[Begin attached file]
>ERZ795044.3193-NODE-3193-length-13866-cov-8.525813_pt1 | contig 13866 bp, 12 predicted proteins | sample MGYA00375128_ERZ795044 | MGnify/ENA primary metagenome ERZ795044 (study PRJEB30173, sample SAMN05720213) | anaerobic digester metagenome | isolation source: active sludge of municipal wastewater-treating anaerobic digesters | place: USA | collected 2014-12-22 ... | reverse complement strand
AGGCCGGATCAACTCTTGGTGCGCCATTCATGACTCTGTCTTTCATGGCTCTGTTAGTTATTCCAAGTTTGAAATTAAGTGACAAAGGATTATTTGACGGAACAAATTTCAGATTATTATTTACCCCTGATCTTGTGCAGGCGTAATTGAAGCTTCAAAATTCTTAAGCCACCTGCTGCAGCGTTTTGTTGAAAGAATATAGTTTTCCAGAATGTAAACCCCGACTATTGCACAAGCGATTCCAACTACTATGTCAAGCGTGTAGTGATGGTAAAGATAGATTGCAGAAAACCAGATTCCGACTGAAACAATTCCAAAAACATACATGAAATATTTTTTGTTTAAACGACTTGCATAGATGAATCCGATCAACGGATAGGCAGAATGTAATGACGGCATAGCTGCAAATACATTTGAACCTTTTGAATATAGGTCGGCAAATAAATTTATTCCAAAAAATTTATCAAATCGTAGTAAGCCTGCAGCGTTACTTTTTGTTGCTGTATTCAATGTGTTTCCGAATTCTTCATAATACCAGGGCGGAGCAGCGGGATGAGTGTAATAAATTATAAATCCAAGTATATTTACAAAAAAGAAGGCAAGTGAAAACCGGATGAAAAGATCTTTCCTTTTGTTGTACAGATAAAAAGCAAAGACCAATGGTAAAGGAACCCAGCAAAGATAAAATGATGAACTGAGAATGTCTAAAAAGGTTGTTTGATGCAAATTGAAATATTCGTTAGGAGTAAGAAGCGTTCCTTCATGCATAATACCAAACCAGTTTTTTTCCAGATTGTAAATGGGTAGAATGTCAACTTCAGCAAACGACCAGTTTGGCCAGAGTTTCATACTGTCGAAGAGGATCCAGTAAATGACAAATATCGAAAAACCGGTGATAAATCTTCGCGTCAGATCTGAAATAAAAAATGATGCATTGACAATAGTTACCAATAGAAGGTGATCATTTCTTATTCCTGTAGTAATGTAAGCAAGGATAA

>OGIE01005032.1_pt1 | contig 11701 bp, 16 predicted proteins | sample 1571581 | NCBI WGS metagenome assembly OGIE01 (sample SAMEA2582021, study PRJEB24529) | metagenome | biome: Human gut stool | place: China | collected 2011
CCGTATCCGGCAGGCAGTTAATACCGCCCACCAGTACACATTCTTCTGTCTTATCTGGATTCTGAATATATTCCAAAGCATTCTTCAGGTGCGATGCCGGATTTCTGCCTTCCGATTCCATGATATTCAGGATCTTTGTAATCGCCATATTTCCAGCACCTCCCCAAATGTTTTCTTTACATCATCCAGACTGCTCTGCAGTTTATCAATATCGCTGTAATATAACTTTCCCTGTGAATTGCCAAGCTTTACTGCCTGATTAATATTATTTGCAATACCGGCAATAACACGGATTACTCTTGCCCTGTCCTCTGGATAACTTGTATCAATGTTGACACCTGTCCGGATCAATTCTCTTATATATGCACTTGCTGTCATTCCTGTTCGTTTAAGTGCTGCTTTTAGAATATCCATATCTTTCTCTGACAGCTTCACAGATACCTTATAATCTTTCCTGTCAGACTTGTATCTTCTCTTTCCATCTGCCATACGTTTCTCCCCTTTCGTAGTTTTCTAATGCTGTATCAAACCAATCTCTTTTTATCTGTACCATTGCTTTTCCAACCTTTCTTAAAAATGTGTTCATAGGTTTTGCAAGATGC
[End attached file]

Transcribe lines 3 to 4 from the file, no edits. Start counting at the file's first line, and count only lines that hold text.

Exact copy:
>OGIE01005032.1_pt1 | contig 11701 bp, 16 predicted proteins | sample 1571581 | NCBI WGS metagenome assembly OGIE01 (sample SAMEA2582021, study PRJEB24529) | metagenome | biome: Human gut stool | place: China | collected 2011
CCGTATCCGGCAGGCAGTTAATACCGCCCACCAGTACACATTCTTCTGTCTTATCTGGATTCTGAATATATTCCAAAGCATTCTTCAGGTGCGATGCCGGATTTCTGCCTTCCGATTCCATGATATTCAGGATCTTTGTAATCGCCATATTTCCAGCACCTCCCCAAATGTTTTCTTTACATCATCCAGACTGCTCTGCAGTTTATCAATATCGCTGTAATATAACTTTCCCTGTGAATTGCCAAGCTTTACTGCCTGATTAATATTATTTGCAATACCGGCAATAACACGGATTACTCTTGCCCTGTCCTCTGGATAACTTGTATCAATGTTGACACCTGTCCGGATCAATTCTCTTATATATGCACTTGCTGTCATTCCTGTTCGTTTAAGTGCTGCTTTTAGAATATCCATATCTTTCTCTGACAGCTTCACAGATACCTTATAATCTTTCCTGTCAGACTTGTATCTTCTCTTTCCATCTGCCATACGTTTCTCCCCTTTCGTAGTTTTCTAATGCTGTATCAAACCAATCTCTTTTTATCTGTACCATTGCTTTTCCAACCTTTCTTAAAAATGTGTTCATAGGTTTTGCAAGATGC